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Hotel and spa at Ritz-Carlton, Dove Mountain in Marana, Arizona on schedule for fall opening

By Mike Bailey, Senior Staff Writer

MARANA, Ariz. - Next February, players in the WGC Accenture Match Play Championships at the Ritz-Carlton Golf Club at Dove Mountain can sleep a little later.

Ritz-Carlton - Dove Mountain Spa
The new 17,000-square-foot spa at the Ritz-Carlton, Dove Mountain, in Marana, Ariz., will feature an array of relaxation services.
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That's because they'll be able to stay next to the golf course at the Ritz-Carlton, Dove Mountain, hotel and spa, which is scheduled to be completed this fall. There they'll be able to experience all that a golf resort can offer - a 17,000-square-foot spa, world-class dining and even a large water slide - if they are so inclined. This 850-acre property includes a 250-room hotel and is adjacent to a cluster of secluded, multi-bedroom casitas, ideal for golfing families and friends.

The 64 PGA Tour players at this year's WGC Accenture Match Play Championship could stay at the Omni Tucson National Resort abut 25 minutes away, while the construction was well underway at the Ritz-Carlton. Reservations are already being taken for guests who want to stay at the resort when it opens.

"We are looking forward to welcoming guests this fall," said Michael McMahon, general manager of the Ritz-Carlton, Dove Mountain. "Much of the heavy work has been done, as we stay on track toward completion. It's an exciting time as we get closer to having every piece in place for our opening."

Set amongst mature saguaros along the backdrop of the Tortolita Mountains, guests at the Ritz-Carlton will be able to engage in nature walks, take part in a "cattle drive" or take to more than 20 miles of hiking trails. There are also marked mountain biking routes and guided jeep tours. Three swimming pools, including an "Adventure Pool" with a 235-foot water slide, are available for kids and adults alike.

Ritz Carlton, Dove Mountain's rich history

A family resort to be sure, there's even talk of children being able to draw their own petrographs, and why not? Around 500 B.C., the people who once lived here were carving them, so why not those who stay here now?

For most guests, of course, just viewing these ancient petrographs is enough, and they'll be able to see them along the trails that are set up on the property. In fact, you don't have to go far to see them. Several are evident on large boulders behind the spa.

This is also the land of the Hohokam Indian people from about 300 B.C. to 1450 A.D. They dug wells and built canal systems to irrigate corn, beans and squash. Today, there is still evidence of roasting pits and remnants of a village square on the property.

From 1450 to 1697, Spanish missionaries colonized the area. By 1775, the Presidio of Tucson was established, one of several forts built to counter the threat of Apache raiders.

For a little more recent history, guests can still tour the modest shack of the former owner of the property, legendary Dove Mountain homesteader and cowboy poet Eugene "Cush" Cayton.

Cayton came to Tucson in 1926 and bought a choice piece of Ruelas Canyon in the Tortolita Mountains. He then established the T Bench Bar Ranch and entertained artists, scientists, prospectors and cowboys over the years until local developer David Mehl purchased the land.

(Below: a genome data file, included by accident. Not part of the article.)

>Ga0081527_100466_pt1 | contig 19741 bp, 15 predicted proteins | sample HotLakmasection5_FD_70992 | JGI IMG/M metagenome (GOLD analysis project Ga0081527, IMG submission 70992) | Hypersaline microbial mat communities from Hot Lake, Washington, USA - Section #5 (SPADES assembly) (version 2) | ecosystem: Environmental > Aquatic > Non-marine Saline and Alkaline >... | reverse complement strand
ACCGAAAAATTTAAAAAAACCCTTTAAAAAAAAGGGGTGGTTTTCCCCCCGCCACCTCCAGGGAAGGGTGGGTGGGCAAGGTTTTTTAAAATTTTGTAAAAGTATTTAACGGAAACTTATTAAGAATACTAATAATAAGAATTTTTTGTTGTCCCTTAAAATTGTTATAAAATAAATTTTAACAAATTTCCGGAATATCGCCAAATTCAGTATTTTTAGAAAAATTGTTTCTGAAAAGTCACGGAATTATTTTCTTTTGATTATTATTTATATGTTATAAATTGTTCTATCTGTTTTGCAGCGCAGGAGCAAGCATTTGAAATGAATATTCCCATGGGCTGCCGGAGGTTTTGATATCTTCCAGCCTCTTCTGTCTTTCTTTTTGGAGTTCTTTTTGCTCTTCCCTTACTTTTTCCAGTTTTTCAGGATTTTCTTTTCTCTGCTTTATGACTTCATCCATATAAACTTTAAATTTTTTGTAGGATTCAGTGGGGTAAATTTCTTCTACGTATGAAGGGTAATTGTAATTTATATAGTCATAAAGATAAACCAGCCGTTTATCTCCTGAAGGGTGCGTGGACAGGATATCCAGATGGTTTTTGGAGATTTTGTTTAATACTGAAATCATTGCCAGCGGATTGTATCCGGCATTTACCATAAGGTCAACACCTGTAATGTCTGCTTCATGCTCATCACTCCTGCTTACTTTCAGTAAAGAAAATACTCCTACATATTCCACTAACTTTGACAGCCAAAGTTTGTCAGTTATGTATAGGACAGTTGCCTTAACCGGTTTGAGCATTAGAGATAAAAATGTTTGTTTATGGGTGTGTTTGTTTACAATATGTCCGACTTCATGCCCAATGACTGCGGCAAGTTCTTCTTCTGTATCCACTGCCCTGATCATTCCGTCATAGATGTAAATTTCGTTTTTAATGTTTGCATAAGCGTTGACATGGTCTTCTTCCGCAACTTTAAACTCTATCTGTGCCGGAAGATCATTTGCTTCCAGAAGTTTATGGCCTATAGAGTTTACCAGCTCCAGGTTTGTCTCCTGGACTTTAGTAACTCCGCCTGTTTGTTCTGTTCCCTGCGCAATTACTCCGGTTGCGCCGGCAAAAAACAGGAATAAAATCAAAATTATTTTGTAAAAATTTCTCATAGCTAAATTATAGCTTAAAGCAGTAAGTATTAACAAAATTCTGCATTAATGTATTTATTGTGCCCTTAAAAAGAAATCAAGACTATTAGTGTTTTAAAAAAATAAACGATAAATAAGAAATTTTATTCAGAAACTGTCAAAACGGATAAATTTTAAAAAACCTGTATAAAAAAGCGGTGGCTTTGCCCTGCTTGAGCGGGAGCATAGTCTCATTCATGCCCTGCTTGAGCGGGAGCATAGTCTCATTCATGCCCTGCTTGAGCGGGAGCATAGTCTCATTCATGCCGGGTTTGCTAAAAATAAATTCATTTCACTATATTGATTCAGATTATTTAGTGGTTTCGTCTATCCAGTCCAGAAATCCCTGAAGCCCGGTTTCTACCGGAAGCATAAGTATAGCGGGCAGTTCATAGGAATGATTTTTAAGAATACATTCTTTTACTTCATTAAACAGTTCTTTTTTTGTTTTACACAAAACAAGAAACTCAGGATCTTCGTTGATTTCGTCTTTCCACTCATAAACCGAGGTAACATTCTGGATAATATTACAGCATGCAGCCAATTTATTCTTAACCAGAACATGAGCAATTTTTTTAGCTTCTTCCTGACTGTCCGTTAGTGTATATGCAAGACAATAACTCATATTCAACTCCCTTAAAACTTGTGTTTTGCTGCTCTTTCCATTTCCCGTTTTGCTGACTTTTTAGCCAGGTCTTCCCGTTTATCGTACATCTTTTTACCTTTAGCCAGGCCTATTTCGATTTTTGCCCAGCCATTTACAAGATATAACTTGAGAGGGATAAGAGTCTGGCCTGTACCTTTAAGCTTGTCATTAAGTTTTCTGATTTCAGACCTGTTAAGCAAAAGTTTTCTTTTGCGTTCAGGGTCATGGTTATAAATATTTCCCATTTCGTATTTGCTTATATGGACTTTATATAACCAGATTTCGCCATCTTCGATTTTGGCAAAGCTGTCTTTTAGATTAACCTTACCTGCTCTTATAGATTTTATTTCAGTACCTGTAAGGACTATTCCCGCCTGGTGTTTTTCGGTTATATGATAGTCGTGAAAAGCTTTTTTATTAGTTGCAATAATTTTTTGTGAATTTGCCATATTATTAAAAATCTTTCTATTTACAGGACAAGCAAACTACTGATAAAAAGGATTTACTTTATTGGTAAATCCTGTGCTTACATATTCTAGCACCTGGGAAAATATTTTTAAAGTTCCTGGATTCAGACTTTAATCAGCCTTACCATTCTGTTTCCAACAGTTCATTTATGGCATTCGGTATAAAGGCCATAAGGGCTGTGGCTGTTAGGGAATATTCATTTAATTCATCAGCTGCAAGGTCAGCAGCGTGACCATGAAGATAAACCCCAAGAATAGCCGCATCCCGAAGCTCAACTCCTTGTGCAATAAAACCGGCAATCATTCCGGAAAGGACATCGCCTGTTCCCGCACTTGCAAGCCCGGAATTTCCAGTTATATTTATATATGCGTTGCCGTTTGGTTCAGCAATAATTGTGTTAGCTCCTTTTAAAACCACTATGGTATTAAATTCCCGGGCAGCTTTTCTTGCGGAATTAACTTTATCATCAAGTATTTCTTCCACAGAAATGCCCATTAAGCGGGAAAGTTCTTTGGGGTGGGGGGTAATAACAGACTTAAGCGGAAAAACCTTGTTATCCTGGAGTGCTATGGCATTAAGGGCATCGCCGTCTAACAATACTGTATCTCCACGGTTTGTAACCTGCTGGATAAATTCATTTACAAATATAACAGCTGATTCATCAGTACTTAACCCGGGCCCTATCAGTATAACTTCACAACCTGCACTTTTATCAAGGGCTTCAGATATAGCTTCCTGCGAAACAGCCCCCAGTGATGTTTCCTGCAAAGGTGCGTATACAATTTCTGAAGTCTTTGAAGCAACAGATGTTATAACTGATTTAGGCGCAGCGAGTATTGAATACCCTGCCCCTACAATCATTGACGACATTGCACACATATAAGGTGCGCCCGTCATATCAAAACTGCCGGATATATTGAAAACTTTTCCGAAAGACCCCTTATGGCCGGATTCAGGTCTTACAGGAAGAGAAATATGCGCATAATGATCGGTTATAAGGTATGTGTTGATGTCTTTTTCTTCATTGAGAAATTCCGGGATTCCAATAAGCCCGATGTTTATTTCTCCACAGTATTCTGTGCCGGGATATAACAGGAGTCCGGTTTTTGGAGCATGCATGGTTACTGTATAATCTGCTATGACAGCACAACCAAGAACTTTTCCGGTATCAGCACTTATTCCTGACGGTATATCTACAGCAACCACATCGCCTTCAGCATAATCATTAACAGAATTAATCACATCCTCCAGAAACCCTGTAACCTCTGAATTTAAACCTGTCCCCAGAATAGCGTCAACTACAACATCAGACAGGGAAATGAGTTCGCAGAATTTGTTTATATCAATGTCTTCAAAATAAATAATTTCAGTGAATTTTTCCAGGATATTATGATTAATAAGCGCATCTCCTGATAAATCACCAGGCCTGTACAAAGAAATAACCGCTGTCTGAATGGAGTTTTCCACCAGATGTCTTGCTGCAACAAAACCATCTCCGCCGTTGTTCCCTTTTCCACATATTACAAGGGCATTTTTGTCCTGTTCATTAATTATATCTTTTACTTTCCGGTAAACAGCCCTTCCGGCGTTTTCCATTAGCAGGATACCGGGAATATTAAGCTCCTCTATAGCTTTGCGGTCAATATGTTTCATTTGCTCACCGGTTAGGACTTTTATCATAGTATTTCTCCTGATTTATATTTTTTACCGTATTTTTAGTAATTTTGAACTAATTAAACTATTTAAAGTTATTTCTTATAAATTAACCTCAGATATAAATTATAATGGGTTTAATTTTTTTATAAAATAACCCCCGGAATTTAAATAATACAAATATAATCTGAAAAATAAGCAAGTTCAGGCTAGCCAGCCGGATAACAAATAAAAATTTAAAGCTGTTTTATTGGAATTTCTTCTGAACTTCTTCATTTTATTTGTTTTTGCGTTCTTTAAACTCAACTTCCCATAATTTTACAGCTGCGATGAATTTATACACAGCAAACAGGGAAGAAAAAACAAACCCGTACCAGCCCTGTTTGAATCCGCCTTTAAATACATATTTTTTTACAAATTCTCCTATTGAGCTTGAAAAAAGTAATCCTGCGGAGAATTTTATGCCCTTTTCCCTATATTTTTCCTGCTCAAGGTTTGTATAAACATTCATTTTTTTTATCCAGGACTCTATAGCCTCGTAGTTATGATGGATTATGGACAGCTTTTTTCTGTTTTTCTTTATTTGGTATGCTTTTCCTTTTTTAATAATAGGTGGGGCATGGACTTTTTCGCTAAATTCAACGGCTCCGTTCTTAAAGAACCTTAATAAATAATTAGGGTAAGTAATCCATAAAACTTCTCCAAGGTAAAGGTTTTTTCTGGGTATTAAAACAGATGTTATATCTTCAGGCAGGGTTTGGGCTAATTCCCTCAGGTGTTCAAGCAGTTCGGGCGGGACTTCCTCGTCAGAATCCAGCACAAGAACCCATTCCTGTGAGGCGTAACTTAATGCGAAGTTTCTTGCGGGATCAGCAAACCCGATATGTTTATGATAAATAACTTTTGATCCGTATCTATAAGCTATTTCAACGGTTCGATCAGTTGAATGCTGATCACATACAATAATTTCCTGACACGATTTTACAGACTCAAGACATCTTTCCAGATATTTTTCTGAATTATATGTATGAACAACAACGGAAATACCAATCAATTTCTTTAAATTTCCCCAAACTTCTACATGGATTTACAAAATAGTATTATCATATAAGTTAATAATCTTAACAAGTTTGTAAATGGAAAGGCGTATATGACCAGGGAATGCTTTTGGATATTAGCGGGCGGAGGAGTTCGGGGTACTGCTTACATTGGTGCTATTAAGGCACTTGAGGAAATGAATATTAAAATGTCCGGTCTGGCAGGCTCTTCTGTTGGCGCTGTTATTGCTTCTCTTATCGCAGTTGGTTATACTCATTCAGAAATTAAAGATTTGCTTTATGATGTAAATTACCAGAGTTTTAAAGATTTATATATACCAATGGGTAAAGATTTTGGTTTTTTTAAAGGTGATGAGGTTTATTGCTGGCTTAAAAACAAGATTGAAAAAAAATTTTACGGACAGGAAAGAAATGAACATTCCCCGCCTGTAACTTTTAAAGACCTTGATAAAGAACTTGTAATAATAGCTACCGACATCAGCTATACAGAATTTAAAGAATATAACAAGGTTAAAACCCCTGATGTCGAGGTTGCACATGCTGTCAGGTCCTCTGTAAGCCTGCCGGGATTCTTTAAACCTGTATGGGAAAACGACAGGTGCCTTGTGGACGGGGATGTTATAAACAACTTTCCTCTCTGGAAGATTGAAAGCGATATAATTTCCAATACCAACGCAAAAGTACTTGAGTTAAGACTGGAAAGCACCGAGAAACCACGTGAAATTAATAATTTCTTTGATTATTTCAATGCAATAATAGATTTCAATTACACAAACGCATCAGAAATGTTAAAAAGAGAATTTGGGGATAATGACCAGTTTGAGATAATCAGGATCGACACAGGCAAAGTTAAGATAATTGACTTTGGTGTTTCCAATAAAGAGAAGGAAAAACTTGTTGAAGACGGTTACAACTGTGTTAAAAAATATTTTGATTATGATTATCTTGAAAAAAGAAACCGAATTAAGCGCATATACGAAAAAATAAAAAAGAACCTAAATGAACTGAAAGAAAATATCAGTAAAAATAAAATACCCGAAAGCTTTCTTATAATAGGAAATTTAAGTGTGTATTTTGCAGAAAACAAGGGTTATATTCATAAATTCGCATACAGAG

Cayton's tiny abode is still located off one of the trails of the property. The restaurant at the golf club is also named after him.

Ritz Carlton, Dove Mountain decor has local flavor

It used to be that every Ritz-Carlton property pretty much looked alike - dark, traditional furnishings, for example - but that is changing.

At Dove Mountain, the color schemes and fixtures reflect the local culture, and the designs have been tweaked over the past few months.

With a couple of sample rooms built first, Ritz-Carlton officials have been able to change decor and the arrangement of the rooms as they get feedback.

In one example, they figured out that the large tubs in the rooms were ideal for couples but would be even better if the faucets were moved toward the side instead of the center.

The rooms will also have the latest technologies, including high-definition programming for the flat-panel LCD TVs, high-speed wireless Internet and the ability to upload presentations to the large TV monitors in the room.

The Ritz-Carlton even has its own cell tower, so guests will get uninterrupted cell phone coverage.

"You should at least be able to get everything you have at home," said Stephen Duercker, director of sales and marketing. "Really, more than that."

Mike BaileyMike Bailey, Senior Staff Writer

Mike Bailey is a senior staff writer based in the Houston area. Focusing primarily on golf in the United States, Canada, the Caribbean and Latin America, he contributes course reviews, travel stories and features as well as the occasional equipment review. An award-winning writer and past president of Texas Golf Writers Association, he has more than 20 years in the golf industry. Before joining the TravelGolf Network team in 2008, he held positions at PGA Magazine, The Golfweek Group and AvidGolfer Magazine. Follow Mike on Twitter at @Accidentlgolfer.


 
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Dates: February 1, 2014 - December 31, 2014
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